There it is again–that pain in your pelvis– nagging and a bit difficult to pinpoint. Women have a lot going on there–in addition to all the digestive organs and elimination organs, all of a woman’s reproductive organs are there, too. How do you know what’s causing that pain?
Some studies estimate that 15% of women of childbearing age in the United States suffer from chronic pelvic pain, while worldwide that statistic ranges between 14 and 32%. If you’re part of that number, you may be concerned about the cause of your pain or maybe even frustrated that no one has figured out why you have that pain. Should you seek treatment, or is it nothing to worry about? Let’s explore what different conditions commonly cause pelvic pain.
What causes pelvic pain?
Pelvic pain doesn’t always have one particular cause. Multiple factors can be at play, some more serious than others. Furthermore, pelvic pain can either be acute (sudden) or chronic (long-lasting), making its exact cause difficult to pinpoint. If you’re pregnant, or even if you think you may be, there’s even more that may be going on.
Acute pelvic pain
Acute pelvic pain is typically sudden and unexpected. If you’ve just had an episode of acute pelvic pain without knowing why, it’s best to see your doctor.
The most common causes of acute pelvic pain include:
- Urinary tract infection (UTI). This kind of pain is usually associated with burning when you urinate and more frequent or urgent urination. UTIs aren’t typically dangerous as long as they’re treated appropriately, so see a healthcare provider soon.
- Appendicitis. Pain from appendicitis is usually on the lower right side of your abdomen although if the appendix “bursts” the pain can be all over. Appendicitis is a serious, possibly life-threatening condition, so get to an emergency room if you think this is what’s causing your pain.
- Ovarian cyst. Women often have cysts on their ovaries that come and go with a woman’s menstrual cycle and cause no issues, but a large ovarian cyst can cause dull, heavy pain or pressure on either side of your abdomen or pelvis depending on which ovary is involved. If a cyst ruptures, it often causes sharp, severe pain. You’ll want to see a doctor to make sure everything is okay if you think you have ruptured an ovarian cyst.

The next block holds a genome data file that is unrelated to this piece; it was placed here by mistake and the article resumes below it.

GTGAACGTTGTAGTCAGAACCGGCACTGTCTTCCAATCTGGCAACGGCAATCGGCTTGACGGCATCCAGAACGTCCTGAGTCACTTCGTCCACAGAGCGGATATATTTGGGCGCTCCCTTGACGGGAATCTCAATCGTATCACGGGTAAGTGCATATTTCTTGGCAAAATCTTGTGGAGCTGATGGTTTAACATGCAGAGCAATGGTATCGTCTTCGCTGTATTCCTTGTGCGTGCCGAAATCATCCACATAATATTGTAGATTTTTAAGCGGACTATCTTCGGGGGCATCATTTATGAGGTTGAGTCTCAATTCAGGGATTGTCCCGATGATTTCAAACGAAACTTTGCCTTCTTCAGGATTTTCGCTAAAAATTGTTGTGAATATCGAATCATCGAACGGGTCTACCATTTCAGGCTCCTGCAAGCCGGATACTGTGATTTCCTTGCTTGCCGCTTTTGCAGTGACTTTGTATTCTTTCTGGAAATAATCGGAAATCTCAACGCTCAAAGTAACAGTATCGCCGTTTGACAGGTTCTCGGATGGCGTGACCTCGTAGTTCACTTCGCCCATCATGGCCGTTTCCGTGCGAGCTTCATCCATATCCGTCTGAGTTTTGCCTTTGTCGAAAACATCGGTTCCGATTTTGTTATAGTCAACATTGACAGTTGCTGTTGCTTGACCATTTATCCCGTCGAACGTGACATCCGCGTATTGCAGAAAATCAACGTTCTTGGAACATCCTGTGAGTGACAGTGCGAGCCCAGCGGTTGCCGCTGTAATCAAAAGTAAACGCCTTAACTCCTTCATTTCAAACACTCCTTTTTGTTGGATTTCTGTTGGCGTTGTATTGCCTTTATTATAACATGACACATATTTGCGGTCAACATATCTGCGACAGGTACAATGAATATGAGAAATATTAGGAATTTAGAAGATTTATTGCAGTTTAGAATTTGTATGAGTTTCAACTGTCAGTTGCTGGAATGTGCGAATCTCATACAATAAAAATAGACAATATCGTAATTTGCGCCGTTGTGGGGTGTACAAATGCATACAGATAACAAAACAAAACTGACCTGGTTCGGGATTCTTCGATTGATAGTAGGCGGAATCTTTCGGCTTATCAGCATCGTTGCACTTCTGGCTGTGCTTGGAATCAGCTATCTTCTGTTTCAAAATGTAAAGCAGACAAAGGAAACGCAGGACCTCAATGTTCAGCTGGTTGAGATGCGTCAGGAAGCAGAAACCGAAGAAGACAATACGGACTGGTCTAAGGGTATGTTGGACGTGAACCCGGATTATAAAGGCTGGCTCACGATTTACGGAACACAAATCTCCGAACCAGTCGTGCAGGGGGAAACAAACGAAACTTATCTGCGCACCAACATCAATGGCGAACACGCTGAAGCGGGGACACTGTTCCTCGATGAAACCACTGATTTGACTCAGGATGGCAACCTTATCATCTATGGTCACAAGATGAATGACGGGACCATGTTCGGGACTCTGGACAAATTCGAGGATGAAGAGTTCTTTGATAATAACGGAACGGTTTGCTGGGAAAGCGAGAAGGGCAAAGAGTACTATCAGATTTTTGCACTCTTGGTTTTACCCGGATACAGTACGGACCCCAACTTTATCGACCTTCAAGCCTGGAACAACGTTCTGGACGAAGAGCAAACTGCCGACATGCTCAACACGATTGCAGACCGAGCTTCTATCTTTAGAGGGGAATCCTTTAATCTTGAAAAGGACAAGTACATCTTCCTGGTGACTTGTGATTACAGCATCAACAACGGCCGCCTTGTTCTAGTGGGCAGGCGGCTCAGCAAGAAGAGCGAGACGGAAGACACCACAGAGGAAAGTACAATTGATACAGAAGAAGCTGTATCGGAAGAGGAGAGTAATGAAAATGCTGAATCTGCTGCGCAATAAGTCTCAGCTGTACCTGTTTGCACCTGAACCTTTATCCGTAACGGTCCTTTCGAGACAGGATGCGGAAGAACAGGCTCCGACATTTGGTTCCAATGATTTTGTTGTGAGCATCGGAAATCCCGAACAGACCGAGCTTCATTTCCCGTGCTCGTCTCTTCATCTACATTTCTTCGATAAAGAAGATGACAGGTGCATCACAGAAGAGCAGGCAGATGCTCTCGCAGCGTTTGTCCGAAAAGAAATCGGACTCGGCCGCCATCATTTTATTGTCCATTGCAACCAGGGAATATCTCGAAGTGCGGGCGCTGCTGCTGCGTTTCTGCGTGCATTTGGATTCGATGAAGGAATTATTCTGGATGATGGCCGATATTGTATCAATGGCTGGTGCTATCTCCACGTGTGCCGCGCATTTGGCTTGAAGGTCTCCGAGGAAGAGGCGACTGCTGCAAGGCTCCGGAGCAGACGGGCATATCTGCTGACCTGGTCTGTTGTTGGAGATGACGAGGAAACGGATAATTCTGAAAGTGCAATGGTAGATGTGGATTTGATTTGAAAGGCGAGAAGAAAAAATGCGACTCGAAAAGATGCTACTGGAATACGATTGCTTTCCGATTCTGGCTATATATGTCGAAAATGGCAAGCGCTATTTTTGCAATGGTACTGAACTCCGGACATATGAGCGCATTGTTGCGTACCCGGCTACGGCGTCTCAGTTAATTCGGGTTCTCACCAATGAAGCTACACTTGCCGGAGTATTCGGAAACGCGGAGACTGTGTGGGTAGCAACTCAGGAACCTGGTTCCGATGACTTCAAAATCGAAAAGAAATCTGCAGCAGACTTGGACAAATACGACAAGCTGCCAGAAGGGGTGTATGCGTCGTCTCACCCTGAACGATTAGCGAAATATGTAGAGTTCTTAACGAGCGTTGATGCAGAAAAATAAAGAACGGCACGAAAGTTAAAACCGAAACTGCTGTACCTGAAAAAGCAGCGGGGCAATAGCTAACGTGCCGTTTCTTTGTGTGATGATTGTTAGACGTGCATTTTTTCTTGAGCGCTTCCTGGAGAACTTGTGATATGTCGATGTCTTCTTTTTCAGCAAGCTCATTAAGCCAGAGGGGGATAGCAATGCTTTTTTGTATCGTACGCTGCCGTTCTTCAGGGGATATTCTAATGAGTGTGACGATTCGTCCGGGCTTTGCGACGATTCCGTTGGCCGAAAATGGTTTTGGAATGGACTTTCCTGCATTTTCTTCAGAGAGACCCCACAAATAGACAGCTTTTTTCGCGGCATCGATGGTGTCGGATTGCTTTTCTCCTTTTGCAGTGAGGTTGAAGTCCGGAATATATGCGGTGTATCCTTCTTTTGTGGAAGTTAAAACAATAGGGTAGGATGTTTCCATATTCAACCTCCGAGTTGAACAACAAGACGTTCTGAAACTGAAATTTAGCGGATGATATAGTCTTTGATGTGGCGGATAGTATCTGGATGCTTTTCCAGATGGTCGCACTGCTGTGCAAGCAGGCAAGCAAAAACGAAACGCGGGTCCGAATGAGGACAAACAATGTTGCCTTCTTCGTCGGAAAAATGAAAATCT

- Passing a kidney stone. Passing a kidney stone can be a very painful experience. The pain usually starts on one side of the abdomen and can be referred to the pelvis. It is often associated with nausea and vomiting and in a woman of reproductive age, an ultrasound or CT scan is needed to differentiate this from appendicitis or ruptured ovarian cyst.
If you are, or think you may be, pregnant, there are certain events that may cause acute abdominal pain. You should contact your healthcare provider immediately if you are having pain that may be related to your pregnancy:
- Miscarriage. If you are having a miscarriage, you may have cramping along with spotting or heavy bleeding. For some women, the cramping is severe; for others, it’s minor.
- Ectopic pregnancy. Ectopic pregnancy happens when a fertilized egg implants itself outside of the uterus. The first signs may be pain in the pelvis or abdomen, but pain can even spread into the shoulder or neck. The pain may be mild and dull or sharp and severe. This is a serious, even life-threatening, condition, so get to an emergency room if you think this is what’s causing your pain.
Chronic pelvic pain